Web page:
It Takes Community to Fix a Watershed

It Takes Community to Fix a Watershed

Prescott Creeks recently had the opportunity to visit with representatives from the Arizona Department of Environmental Quality (ADEQ) and the US Environmental Protection Agency (EPA).

For the past five years, Prescott Creeks has been working closely with several ADEQ Programs. Our main link to the agency is the Water Quality Improvement Grants program which is supported largely by EPA funds. At least once each year personnel from the Agency’s Region 9 travel from San Francisco to meet with ADEQ staff about thier programs’ progress toward goals, future goal-setting and budgets. As I understand it, their meetings are typically several days long and take place almost entirely indoors.

Krista Osterberg, Supervisor of ADEQ Water Quality Grants & Outreach Unit suggested that she and EPA staff change it up a bit for this year’s visit and take a field trip to see and hear about what’s happening on the ground – from the people who are doing it. After two days of meeting at the ADEQ office on Washington St. in Phoenix, they hopped into one of the Department’s flex-fuel vehicles and made the trek up to Prescott to spend the day with Prescott Creeks. Having just completed our move to our new office we worked feverishly to tidy up and find a suitable table for our meeting. (Thanks for loaning us your desk Jay!)

Sam Ziegler, EPA Region 9 Watershed Office Manager and Susanne Perkins, EPA Region 9 Arizona Watersheds Coordinator, along with Krista and Doris Cellarius Prescott Creeks Board Chair, were our first guests in our new conference room. After they got the “nickel tour” we settled down to chat about who Prescott Creeks is and how we’ve approached improving water quality in the Granite Creek Watershed. We were able to share with them some of our early history as a trails group, how community needs shifted and opportunities at Watson Woods Riparian Preserve were taken. We discussed our work with the Watershed Improvement Council and how the plan they are developing could be the key to the future successes in our watershed.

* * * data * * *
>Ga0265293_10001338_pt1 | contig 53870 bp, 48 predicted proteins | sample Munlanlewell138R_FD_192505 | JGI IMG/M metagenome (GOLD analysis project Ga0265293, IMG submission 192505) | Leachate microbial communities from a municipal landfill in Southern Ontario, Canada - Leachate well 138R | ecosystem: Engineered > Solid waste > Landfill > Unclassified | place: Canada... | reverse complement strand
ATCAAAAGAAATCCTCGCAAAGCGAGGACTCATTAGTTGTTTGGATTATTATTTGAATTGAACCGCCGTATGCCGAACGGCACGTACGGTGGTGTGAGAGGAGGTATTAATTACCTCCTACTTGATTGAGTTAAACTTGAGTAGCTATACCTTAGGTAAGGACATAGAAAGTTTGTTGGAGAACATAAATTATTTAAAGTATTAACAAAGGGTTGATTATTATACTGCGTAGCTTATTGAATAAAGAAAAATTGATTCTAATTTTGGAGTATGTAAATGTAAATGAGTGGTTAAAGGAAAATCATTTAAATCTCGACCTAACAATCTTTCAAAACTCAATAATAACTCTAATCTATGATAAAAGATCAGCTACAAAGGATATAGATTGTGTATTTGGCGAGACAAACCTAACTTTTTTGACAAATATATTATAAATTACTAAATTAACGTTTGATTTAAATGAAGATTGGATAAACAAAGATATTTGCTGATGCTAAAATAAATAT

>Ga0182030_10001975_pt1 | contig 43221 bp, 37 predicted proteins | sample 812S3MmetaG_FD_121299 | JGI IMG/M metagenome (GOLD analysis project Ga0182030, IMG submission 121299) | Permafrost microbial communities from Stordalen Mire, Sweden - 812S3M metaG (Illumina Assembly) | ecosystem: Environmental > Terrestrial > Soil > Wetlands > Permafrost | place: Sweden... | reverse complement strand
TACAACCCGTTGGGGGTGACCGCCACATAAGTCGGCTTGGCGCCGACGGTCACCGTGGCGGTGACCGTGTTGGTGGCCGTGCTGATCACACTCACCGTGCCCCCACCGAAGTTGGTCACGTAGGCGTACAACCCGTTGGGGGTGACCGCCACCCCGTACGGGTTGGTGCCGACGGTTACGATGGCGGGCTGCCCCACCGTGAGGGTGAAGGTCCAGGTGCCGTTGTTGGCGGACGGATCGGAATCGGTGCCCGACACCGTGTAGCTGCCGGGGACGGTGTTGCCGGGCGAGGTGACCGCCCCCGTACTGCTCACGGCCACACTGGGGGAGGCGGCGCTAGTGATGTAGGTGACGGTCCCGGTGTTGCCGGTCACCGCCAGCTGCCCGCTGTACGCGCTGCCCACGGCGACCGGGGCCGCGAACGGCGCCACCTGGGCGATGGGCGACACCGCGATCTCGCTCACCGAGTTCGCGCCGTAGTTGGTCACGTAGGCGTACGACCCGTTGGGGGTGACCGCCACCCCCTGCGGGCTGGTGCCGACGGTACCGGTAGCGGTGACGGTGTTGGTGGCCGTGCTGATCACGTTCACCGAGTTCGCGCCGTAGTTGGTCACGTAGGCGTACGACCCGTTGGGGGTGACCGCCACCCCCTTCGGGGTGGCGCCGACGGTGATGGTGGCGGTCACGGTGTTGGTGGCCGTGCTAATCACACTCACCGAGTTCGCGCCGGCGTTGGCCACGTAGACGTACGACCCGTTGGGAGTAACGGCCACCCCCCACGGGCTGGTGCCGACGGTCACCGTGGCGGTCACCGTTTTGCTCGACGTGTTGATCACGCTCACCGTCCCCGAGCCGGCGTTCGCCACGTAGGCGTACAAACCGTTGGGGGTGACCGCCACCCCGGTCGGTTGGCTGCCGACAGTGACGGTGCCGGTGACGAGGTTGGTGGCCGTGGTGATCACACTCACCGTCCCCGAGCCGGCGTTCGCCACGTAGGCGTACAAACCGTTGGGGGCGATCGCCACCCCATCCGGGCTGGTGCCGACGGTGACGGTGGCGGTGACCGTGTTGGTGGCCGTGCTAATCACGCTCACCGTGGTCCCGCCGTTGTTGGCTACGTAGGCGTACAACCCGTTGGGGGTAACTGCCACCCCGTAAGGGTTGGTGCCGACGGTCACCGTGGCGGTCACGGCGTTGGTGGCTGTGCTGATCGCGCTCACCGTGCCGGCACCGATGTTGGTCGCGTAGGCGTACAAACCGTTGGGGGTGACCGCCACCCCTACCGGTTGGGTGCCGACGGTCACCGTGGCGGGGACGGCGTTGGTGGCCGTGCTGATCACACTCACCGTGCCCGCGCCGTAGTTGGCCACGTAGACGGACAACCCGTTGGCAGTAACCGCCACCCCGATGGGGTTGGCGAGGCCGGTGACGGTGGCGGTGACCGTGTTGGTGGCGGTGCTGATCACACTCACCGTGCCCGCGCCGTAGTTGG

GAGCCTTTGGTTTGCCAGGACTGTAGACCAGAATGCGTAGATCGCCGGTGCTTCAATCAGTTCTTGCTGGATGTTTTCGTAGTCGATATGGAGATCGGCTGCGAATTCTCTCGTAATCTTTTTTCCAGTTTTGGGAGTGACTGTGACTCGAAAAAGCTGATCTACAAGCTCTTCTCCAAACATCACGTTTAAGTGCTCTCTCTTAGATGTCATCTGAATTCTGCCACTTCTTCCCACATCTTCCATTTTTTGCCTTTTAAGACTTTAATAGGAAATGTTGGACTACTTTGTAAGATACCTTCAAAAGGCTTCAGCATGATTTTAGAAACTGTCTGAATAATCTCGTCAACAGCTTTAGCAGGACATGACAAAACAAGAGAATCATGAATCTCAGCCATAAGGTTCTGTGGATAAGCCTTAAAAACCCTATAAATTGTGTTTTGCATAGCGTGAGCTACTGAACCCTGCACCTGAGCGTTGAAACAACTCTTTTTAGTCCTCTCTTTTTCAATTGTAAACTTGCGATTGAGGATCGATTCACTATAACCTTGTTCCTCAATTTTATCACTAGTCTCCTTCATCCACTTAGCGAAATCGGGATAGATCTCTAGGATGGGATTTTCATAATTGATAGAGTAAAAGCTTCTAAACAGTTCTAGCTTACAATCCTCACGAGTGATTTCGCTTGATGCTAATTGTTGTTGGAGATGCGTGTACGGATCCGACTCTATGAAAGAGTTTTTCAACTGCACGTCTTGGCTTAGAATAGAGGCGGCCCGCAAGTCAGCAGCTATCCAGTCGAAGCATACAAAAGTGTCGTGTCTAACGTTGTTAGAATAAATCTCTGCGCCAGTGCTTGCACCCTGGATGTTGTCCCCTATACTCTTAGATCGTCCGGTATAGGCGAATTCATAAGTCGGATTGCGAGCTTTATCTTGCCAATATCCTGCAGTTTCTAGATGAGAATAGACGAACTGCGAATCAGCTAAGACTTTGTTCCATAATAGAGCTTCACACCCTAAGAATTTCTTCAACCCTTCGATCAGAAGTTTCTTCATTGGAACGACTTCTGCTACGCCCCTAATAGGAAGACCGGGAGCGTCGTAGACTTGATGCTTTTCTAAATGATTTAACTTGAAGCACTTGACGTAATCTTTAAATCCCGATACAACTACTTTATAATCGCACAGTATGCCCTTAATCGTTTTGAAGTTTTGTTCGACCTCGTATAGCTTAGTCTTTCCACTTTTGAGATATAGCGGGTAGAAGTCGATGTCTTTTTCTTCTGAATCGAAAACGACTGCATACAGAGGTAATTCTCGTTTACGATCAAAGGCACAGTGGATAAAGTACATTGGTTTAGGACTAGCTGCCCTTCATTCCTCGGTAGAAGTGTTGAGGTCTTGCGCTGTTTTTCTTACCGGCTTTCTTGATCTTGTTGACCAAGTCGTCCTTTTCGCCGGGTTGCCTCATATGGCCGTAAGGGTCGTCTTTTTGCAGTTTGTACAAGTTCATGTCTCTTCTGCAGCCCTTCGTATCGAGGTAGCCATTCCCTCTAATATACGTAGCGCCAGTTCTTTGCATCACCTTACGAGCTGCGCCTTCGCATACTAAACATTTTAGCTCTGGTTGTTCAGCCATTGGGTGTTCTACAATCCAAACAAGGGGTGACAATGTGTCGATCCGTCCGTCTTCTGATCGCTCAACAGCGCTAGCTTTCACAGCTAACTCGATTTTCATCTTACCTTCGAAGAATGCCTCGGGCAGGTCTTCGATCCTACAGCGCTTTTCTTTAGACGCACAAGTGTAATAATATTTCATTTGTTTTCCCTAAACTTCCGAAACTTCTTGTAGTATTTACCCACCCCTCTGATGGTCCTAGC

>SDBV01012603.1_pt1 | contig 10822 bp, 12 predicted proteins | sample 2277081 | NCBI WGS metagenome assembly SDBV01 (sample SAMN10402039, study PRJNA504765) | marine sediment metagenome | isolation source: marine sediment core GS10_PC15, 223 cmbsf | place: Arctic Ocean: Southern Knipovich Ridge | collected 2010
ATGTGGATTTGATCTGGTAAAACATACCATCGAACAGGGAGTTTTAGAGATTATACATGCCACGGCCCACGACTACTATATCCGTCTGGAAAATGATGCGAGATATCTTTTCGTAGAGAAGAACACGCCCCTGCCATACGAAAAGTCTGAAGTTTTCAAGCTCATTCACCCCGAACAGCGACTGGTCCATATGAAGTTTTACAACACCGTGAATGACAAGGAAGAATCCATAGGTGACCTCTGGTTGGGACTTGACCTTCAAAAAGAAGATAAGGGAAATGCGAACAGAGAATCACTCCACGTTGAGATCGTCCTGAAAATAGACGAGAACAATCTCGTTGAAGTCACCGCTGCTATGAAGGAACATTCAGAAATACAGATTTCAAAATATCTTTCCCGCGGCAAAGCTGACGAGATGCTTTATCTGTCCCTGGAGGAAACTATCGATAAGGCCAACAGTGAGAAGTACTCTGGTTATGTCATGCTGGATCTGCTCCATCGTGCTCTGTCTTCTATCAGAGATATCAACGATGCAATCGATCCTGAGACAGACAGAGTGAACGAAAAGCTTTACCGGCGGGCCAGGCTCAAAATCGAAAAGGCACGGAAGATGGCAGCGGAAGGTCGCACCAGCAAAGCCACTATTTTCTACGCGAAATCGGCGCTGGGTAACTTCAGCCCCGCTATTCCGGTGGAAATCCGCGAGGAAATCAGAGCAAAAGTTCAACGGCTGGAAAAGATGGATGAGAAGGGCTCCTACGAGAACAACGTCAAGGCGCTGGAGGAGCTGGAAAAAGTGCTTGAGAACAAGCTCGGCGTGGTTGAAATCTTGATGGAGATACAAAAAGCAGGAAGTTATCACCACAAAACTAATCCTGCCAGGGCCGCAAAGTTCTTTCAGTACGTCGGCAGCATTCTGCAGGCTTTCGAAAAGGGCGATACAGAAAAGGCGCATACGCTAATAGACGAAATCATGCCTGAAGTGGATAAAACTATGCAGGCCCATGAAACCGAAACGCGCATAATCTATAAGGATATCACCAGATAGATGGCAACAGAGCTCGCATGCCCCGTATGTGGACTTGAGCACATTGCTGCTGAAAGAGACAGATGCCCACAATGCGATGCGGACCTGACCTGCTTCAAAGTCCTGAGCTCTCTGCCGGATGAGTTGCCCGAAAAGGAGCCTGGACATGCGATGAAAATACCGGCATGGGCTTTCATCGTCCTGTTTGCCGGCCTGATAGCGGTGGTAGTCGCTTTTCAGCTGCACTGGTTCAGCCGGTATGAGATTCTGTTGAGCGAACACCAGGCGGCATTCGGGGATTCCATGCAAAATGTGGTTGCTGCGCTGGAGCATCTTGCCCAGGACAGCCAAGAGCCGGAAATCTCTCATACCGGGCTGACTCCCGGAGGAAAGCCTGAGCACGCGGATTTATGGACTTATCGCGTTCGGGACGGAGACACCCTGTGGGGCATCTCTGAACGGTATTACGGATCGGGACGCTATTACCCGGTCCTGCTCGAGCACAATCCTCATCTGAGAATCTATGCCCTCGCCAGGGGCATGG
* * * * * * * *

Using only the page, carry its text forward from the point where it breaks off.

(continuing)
Before heading farther afield, we spent some time at the office exploring the Rambling River and discussing the possibilities it holds for educating community members about about how a river works, is connected to groundwater and how we all have the power to make decisions that will help or hinder our watershed resources.

The rest of our visit was spent visiting different sites around the watershed to look at completed projects, current and future challenges, as well as to give our guests a boots-on-the-ground sense of what an intermittent stream system is like here in the Granite Creek Watershed.

We did our best to let Granite Creek shine. First we experienced a low-level fly-over by a Cooper’s hawk before entering the Watson Wood Riparian Preserve where we looked at stormwater, wetland and restoration work completed and in progress. Upstream we looked a known pollutant sources and explored the challenges of correcting them; the community stakeholders to be involved and the potential costs.

It was a fine visit sharing our story with these new friends. I was left with a sense of hope and excitement about the work in front of Prescott – the work of restoring additional riparian habitat, improving water quality to the point where Granite Creek and Watson Lake are removed from the impaired waters list. We are not alone in this effort. ADEQ, EPA, Prescott Creeks, the Watershed Improvement Council and many, many community stakeholders and volunteers are all working together to make it happen.


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